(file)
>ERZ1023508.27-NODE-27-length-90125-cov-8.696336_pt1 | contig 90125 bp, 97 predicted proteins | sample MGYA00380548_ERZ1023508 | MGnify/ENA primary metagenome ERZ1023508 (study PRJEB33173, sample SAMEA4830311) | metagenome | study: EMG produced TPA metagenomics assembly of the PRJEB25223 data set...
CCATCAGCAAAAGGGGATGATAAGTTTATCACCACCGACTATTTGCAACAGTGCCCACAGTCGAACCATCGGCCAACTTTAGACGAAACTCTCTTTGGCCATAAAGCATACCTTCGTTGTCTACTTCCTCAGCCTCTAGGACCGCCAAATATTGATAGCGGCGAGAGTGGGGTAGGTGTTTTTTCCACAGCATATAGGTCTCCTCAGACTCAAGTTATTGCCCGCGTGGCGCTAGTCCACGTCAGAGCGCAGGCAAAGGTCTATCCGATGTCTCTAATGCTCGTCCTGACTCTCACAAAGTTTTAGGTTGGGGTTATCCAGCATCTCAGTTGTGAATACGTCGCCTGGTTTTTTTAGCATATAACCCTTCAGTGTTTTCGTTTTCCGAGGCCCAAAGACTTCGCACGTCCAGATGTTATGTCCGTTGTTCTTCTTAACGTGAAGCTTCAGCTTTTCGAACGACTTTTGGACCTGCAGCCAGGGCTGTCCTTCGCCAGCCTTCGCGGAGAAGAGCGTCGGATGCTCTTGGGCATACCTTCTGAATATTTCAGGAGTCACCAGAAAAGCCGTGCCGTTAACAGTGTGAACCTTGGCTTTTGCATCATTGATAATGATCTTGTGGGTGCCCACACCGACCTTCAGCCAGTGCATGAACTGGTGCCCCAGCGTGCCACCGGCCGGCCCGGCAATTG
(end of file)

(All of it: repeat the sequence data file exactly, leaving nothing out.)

>ERZ1023508.27-NODE-27-length-90125-cov-8.696336_pt1 | contig 90125 bp, 97 predicted proteins | sample MGYA00380548_ERZ1023508 | MGnify/ENA primary metagenome ERZ1023508 (study PRJEB33173, sample SAMEA4830311) | metagenome | study: EMG produced TPA metagenomics assembly of the PRJEB25223 data set...
CCATCAGCAAAAGGGGATGATAAGTTTATCACCACCGACTATTTGCAACAGTGCCCACAGTCGAACCATCGGCCAACTTTAGACGAAACTCTCTTTGGCCATAAAGCATACCTTCGTTGTCTACTTCCTCAGCCTCTAGGACCGCCAAATATTGATAGCGGCGAGAGTGGGGTAGGTGTTTTTTCCACAGCATATAGGTCTCCTCAGACTCAAGTTATTGCCCGCGTGGCGCTAGTCCACGTCAGAGCGCAGGCAAAGGTCTATCCGATGTCTCTAATGCTCGTCCTGACTCTCACAAAGTTTTAGGTTGGGGTTATCCAGCATCTCAGTTGTGAATACGTCGCCTGGTTTTTTTAGCATATAACCCTTCAGTGTTTTCGTTTTCCGAGGCCCAAAGACTTCGCACGTCCAGATGTTATGTCCGTTGTTCTTCTTAACGTGAAGCTTCAGCTTTTCGAACGACTTTTGGACCTGCAGCCAGGGCTGTCCTTCGCCAGCCTTCGCGGAGAAGAGCGTCGGATGCTCTTGGGCATACCTTCTGAATATTTCAGGAGTCACCAGAAAAGCCGTGCCGTTAACAGTGTGAACCTTGGCTTTTGCATCATTGATAATGATCTTGTGGGTGCCCACACCGACCTTCAGCCAGTGCATGAACTGGTGCCCCAGCGTGCCACCGGCCGGCCCGGCAATTG